As described in this New York Times editorial, a “sneaky Republican initiative” in California is really a wolf wearing sheep’s clothing. It essentially says that California’s electoral votes for President should be split among candidates based on the percentage of votes each candidate gets. It claims to be seeking a more equitable arrangement than the current system of all votes going to one candidate — even if that candidate, for example, gets only one more vote than his or her opponent.
I agree with the Republican’s sentiment. But I also agree with the Times’ position. I would very much like to see a shift in how the electoral college works — a shift very similar to what is being proposed. However, I would want it only if it were done nationwide, not just in California. By being selective, it allows for Republican’s to get more electoral votes in a state usually won by Democrats while taking no such risks in reverse in states usually won by Republicans.
Let’s be clear. If this sort of system was in play nationwide back in 2000, or if the Electoral College was abandoned altogether in favor of a direct popular vote, Bush never would have become president. I doubt this is what the proponents of this California initiative have in mind. Don’t be fooled by the phony rhetoric. There is nothing fair about this proposal.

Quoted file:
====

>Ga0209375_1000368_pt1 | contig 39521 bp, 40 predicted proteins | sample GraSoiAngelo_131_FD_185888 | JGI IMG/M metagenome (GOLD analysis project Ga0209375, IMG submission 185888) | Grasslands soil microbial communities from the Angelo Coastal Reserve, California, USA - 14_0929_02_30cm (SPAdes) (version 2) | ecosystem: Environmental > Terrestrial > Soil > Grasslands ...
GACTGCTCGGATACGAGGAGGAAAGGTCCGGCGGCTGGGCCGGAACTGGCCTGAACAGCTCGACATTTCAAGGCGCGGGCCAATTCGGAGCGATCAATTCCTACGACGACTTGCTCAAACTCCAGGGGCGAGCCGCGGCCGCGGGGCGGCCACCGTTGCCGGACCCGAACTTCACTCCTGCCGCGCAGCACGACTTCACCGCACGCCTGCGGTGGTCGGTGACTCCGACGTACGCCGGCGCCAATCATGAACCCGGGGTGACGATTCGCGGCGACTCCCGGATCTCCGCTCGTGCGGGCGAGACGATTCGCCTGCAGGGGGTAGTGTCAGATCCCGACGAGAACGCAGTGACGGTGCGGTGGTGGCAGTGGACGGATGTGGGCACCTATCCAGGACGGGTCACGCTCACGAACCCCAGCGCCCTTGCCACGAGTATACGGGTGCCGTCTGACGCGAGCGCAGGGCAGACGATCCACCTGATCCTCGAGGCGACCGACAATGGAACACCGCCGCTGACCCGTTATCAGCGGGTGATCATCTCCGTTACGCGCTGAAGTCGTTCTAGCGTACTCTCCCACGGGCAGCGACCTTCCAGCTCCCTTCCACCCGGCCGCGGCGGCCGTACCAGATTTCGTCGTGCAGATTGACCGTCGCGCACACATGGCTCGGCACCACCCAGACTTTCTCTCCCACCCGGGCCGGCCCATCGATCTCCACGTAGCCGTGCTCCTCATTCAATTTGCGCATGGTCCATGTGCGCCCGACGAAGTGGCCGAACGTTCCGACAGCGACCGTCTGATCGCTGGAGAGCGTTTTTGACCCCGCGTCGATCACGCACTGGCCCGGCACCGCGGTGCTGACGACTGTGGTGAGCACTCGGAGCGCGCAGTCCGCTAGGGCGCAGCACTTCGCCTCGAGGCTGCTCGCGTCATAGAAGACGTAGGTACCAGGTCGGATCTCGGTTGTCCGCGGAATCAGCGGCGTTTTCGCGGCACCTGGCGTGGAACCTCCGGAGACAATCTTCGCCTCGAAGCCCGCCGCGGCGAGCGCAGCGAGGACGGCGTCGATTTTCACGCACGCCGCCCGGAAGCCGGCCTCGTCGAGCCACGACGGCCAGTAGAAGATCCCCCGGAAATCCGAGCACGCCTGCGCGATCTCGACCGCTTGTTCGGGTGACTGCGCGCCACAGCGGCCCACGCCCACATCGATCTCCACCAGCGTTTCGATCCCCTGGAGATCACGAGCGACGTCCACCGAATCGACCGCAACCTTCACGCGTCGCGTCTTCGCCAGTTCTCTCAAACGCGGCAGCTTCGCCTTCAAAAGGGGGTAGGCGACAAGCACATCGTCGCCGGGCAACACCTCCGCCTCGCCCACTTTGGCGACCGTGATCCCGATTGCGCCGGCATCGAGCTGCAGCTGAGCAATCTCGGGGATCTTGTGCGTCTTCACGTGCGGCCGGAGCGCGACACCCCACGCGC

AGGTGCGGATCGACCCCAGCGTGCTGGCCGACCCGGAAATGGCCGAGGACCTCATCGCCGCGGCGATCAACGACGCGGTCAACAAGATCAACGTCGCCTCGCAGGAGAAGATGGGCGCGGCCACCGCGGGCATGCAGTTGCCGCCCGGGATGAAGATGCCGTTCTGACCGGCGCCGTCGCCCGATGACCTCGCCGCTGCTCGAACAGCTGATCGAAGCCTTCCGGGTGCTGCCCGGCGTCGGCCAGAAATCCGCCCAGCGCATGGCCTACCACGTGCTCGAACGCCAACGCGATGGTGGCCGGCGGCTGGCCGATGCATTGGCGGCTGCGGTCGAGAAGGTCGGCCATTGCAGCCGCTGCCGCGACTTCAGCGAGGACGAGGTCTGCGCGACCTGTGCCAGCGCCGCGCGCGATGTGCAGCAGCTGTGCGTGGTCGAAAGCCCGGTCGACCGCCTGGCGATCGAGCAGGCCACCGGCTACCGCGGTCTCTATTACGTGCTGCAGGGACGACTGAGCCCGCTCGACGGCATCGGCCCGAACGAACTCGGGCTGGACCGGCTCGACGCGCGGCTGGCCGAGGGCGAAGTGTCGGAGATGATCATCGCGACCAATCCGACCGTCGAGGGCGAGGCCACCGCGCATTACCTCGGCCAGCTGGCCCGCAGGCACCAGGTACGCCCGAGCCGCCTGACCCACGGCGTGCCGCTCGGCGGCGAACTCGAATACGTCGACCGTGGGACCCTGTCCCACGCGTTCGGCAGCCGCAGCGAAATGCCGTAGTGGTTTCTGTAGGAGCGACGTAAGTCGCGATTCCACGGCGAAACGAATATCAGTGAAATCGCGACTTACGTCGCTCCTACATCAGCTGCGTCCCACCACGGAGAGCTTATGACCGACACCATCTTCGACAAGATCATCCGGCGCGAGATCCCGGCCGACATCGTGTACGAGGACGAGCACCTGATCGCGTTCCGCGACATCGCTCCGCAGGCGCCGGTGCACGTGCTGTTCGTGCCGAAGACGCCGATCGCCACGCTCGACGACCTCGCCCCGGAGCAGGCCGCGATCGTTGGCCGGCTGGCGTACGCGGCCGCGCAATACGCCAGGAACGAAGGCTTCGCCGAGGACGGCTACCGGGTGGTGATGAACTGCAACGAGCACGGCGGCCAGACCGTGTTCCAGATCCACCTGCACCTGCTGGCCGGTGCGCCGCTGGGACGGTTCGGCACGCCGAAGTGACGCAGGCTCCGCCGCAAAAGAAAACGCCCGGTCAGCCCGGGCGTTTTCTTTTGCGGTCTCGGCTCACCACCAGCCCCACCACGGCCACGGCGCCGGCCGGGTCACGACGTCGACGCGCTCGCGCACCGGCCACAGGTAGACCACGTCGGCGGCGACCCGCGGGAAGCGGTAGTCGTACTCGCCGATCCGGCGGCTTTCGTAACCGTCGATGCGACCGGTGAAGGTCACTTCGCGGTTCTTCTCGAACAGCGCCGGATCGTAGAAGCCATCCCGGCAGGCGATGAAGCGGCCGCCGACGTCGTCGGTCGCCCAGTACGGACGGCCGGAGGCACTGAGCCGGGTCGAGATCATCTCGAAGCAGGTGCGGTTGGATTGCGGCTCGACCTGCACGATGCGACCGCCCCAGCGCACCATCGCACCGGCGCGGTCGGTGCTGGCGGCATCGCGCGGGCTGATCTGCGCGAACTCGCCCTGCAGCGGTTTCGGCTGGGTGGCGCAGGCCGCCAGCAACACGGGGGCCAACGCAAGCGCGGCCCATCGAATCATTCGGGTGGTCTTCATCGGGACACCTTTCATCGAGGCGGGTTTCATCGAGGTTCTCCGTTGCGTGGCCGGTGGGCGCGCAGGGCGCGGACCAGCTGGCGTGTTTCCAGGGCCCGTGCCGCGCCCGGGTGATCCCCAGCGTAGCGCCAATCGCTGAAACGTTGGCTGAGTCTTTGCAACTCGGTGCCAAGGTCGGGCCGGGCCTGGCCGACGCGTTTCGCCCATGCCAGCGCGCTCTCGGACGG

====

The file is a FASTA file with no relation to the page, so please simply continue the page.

Regional primaries: another good idea. Speaking of revising how presidential elections work: I’d also welcome a change in the primary election format. Currently, every state seems to be racing to be among the first in the nation to hold their primary, so that the state will be “important” in determining who gets the nomination. The result is a front-loaded system which forces candidates to bounce around the country like a pinball in an arcade game — and which awards the nomination to a candidate before the voters have really had a chance to see how the candidate stands up to the rigors of a primary season. A far better solution would be to divide the country into five groups of ten states each, with each group containing states that are geographically near each other while maintaining an approximately equal number of combined electoral votes. We would then hold 5 regional primaries, one for each of the 5 groups, each held a month apart. The order of the primaries would vary with every election, so that over 5 elections, each group would get one shot at being the first primary of the season.